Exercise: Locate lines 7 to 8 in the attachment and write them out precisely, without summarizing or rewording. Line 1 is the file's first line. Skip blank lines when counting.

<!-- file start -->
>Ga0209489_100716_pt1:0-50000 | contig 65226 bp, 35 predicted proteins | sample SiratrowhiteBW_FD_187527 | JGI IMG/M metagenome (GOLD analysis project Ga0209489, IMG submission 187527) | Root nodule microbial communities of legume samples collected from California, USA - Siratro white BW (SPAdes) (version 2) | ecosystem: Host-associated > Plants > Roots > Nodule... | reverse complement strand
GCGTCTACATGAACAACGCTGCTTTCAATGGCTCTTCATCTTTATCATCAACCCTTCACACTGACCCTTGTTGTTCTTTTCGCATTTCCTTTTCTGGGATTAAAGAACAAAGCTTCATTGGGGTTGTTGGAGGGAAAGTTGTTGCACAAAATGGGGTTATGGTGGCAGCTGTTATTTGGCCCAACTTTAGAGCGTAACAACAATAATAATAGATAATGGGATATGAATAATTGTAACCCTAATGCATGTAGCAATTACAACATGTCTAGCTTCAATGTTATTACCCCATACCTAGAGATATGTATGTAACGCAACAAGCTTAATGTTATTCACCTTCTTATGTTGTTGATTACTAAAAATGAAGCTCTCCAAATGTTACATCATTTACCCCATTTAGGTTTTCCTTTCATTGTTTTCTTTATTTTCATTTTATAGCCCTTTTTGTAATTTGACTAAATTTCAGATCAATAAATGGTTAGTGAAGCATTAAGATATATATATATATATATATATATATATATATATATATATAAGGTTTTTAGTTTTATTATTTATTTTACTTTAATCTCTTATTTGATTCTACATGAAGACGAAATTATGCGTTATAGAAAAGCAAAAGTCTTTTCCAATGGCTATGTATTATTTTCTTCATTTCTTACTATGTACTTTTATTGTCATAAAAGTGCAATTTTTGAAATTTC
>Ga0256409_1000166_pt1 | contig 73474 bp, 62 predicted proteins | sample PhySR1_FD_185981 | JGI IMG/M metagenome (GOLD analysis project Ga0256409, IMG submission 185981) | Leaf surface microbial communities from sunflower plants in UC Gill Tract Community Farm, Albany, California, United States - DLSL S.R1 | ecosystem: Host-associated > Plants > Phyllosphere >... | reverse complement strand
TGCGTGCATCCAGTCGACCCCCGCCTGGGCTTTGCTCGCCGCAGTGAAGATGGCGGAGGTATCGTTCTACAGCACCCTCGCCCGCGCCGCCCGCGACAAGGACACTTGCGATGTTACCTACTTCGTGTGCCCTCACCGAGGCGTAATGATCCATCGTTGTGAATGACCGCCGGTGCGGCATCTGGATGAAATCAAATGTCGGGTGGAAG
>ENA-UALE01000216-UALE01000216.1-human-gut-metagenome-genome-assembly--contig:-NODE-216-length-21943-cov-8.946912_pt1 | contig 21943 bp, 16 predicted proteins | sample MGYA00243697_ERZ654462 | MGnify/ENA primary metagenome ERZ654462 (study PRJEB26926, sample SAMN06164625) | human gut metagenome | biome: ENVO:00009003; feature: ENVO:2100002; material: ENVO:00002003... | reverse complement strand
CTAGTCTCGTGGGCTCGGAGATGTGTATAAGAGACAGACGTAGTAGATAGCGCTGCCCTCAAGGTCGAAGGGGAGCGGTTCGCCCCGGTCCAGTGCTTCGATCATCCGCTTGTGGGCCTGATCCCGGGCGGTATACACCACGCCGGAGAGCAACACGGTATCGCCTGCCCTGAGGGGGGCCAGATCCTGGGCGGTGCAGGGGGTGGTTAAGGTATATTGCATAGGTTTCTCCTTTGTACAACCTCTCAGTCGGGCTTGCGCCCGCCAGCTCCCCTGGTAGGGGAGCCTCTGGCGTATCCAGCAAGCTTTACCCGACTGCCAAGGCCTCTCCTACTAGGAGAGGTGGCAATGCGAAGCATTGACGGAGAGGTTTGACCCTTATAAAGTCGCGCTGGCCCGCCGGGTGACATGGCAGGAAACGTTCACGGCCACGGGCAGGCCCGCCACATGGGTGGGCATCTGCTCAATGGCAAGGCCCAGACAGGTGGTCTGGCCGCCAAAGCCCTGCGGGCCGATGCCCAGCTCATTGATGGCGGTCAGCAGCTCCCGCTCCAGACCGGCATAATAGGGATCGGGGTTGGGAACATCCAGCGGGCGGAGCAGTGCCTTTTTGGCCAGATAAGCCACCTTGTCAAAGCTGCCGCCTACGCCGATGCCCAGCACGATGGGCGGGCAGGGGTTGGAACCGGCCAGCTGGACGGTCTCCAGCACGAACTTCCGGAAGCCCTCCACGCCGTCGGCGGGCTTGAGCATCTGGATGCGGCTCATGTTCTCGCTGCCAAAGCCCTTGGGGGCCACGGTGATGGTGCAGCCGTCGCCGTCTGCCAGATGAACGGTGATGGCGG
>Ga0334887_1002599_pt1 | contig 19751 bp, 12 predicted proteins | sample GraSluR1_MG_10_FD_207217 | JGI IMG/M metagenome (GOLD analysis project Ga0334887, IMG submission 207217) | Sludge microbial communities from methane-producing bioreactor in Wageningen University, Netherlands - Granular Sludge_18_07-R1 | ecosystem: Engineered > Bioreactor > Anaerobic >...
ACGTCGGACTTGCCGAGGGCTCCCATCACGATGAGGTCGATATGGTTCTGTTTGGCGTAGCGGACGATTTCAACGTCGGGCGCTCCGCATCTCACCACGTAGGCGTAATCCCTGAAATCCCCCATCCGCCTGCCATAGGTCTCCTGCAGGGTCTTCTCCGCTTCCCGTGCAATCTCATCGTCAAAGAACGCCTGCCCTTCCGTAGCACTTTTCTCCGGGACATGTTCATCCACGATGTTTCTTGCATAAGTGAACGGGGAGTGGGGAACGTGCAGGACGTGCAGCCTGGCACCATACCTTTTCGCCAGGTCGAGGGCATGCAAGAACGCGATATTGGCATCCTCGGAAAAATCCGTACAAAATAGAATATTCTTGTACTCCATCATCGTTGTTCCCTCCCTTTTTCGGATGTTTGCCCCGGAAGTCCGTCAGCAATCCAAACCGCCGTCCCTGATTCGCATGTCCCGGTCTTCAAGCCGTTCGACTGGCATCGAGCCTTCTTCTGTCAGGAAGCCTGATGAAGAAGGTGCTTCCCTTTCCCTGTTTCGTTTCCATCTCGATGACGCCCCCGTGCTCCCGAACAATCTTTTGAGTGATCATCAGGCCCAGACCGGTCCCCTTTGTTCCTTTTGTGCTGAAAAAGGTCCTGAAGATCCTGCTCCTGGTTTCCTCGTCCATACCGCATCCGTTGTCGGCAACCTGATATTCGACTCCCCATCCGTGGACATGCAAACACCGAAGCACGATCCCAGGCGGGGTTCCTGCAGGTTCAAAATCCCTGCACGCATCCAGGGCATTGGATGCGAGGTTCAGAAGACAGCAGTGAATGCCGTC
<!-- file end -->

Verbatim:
>Ga0334887_1002599_pt1 | contig 19751 bp, 12 predicted proteins | sample GraSluR1_MG_10_FD_207217 | JGI IMG/M metagenome (GOLD analysis project Ga0334887, IMG submission 207217) | Sludge microbial communities from methane-producing bioreactor in Wageningen University, Netherlands - Granular Sludge_18_07-R1 | ecosystem: Engineered > Bioreactor > Anaerobic >...
ACGTCGGACTTGCCGAGGGCTCCCATCACGATGAGGTCGATATGGTTCTGTTTGGCGTAGCGGACGATTTCAACGTCGGGCGCTCCGCATCTCACCACGTAGGCGTAATCCCTGAAATCCCCCATCCGCCTGCCATAGGTCTCCTGCAGGGTCTTCTCCGCTTCCCGTGCAATCTCATCGTCAAAGAACGCCTGCCCTTCCGTAGCACTTTTCTCCGGGACATGTTCATCCACGATGTTTCTTGCATAAGTGAACGGGGAGTGGGGAACGTGCAGGACGTGCAGCCTGGCACCATACCTTTTCGCCAGGTCGAGGGCATGCAAGAACGCGATATTGGCATCCTCGGAAAAATCCGTACAAAATAGAATATTCTTGTACTCCATCATCGTTGTTCCCTCCCTTTTTCGGATGTTTGCCCCGGAAGTCCGTCAGCAATCCAAACCGCCGTCCCTGATTCGCATGTCCCGGTCTTCAAGCCGTTCGACTGGCATCGAGCCTTCTTCTGTCAGGAAGCCTGATGAAGAAGGTGCTTCCCTTTCCCTGTTTCGTTTCCATCTCGATGACGCCCCCGTGCTCCCGAACAATCTTTTGAGTGATCATCAGGCCCAGACCGGTCCCCTTTGTTCCTTTTGTGCTGAAAAAGGTCCTGAAGATCCTGCTCCTGGTTTCCTCGTCCATACCGCATCCGTTGTCGGCAACCTGATATTCGACTCCCCATCCGTGGACATGCAAACACCGAAGCACGATCCCAGGCGGGGTTCCTGCAGGTTCAAAATCCCTGCACGCATCCAGGGCATTGGATGCGAGGTTCAGAAGACAGCAGTGAATGCCGTC